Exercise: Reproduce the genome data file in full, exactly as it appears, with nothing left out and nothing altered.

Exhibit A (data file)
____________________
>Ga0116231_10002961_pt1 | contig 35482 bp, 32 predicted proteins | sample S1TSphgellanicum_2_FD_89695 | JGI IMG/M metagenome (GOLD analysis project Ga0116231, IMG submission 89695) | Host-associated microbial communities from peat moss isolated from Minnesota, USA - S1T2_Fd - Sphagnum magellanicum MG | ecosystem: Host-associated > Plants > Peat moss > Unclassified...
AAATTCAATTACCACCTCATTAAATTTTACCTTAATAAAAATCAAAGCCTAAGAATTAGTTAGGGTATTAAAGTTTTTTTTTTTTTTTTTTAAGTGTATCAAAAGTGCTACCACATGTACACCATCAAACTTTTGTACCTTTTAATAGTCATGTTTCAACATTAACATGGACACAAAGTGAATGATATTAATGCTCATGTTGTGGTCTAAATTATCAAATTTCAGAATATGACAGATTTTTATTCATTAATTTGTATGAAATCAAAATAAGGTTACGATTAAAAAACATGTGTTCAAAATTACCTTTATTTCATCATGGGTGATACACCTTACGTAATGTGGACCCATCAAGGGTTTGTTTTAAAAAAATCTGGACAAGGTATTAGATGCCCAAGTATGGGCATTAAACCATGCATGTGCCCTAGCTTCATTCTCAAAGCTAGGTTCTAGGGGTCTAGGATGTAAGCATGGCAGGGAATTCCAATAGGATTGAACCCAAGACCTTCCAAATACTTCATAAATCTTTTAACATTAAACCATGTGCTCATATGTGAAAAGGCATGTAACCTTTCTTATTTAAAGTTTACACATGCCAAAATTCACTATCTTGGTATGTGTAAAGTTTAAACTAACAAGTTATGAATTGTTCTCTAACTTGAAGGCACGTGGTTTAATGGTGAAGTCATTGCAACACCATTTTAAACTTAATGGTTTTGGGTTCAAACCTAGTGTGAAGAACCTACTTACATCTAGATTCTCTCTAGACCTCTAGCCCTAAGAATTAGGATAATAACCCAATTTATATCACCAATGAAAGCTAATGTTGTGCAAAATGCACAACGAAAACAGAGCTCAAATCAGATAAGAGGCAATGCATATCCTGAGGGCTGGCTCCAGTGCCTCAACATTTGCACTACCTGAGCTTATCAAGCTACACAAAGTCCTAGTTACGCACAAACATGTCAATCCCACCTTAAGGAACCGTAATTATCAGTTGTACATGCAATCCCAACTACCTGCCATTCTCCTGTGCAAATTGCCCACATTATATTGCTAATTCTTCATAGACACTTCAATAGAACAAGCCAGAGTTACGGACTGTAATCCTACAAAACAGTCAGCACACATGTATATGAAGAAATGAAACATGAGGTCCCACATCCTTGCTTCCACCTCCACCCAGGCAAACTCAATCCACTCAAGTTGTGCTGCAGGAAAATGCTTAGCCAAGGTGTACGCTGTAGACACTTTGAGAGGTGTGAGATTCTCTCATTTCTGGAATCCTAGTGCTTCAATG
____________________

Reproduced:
>Ga0116231_10002961_pt1 | contig 35482 bp, 32 predicted proteins | sample S1TSphgellanicum_2_FD_89695 | JGI IMG/M metagenome (GOLD analysis project Ga0116231, IMG submission 89695) | Host-associated microbial communities from peat moss isolated from Minnesota, USA - S1T2_Fd - Sphagnum magellanicum MG | ecosystem: Host-associated > Plants > Peat moss > Unclassified...
AAATTCAATTACCACCTCATTAAATTTTACCTTAATAAAAATCAAAGCCTAAGAATTAGTTAGGGTATTAAAGTTTTTTTTTTTTTTTTTTAAGTGTATCAAAAGTGCTACCACATGTACACCATCAAACTTTTGTACCTTTTAATAGTCATGTTTCAACATTAACATGGACACAAAGTGAATGATATTAATGCTCATGTTGTGGTCTAAATTATCAAATTTCAGAATATGACAGATTTTTATTCATTAATTTGTATGAAATCAAAATAAGGTTACGATTAAAAAACATGTGTTCAAAATTACCTTTATTTCATCATGGGTGATACACCTTACGTAATGTGGACCCATCAAGGGTTTGTTTTAAAAAAATCTGGACAAGGTATTAGATGCCCAAGTATGGGCATTAAACCATGCATGTGCCCTAGCTTCATTCTCAAAGCTAGGTTCTAGGGGTCTAGGATGTAAGCATGGCAGGGAATTCCAATAGGATTGAACCCAAGACCTTCCAAATACTTCATAAATCTTTTAACATTAAACCATGTGCTCATATGTGAAAAGGCATGTAACCTTTCTTATTTAAAGTTTACACATGCCAAAATTCACTATCTTGGTATGTGTAAAGTTTAAACTAACAAGTTATGAATTGTTCTCTAACTTGAAGGCACGTGGTTTAATGGTGAAGTCATTGCAACACCATTTTAAACTTAATGGTTTTGGGTTCAAACCTAGTGTGAAGAACCTACTTACATCTAGATTCTCTCTAGACCTCTAGCCCTAAGAATTAGGATAATAACCCAATTTATATCACCAATGAAAGCTAATGTTGTGCAAAATGCACAACGAAAACAGAGCTCAAATCAGATAAGAGGCAATGCATATCCTGAGGGCTGGCTCCAGTGCCTCAACATTTGCACTACCTGAGCTTATCAAGCTACACAAAGTCCTAGTTACGCACAAACATGTCAATCCCACCTTAAGGAACCGTAATTATCAGTTGTACATGCAATCCCAACTACCTGCCATTCTCCTGTGCAAATTGCCCACATTATATTGCTAATTCTTCATAGACACTTCAATAGAACAAGCCAGAGTTACGGACTGTAATCCTACAAAACAGTCAGCACACATGTATATGAAGAAATGAAACATGAGGTCCCACATCCTTGCTTCCACCTCCACCCAGGCAAACTCAATCCACTCAAGTTGTGCTGCAGGAAAATGCTTAGCCAAGGTGTACGCTGTAGACACTTTGAGAGGTGTGAGATTCTCTCATTTCTGGAATCCTAGTGCTTCAATG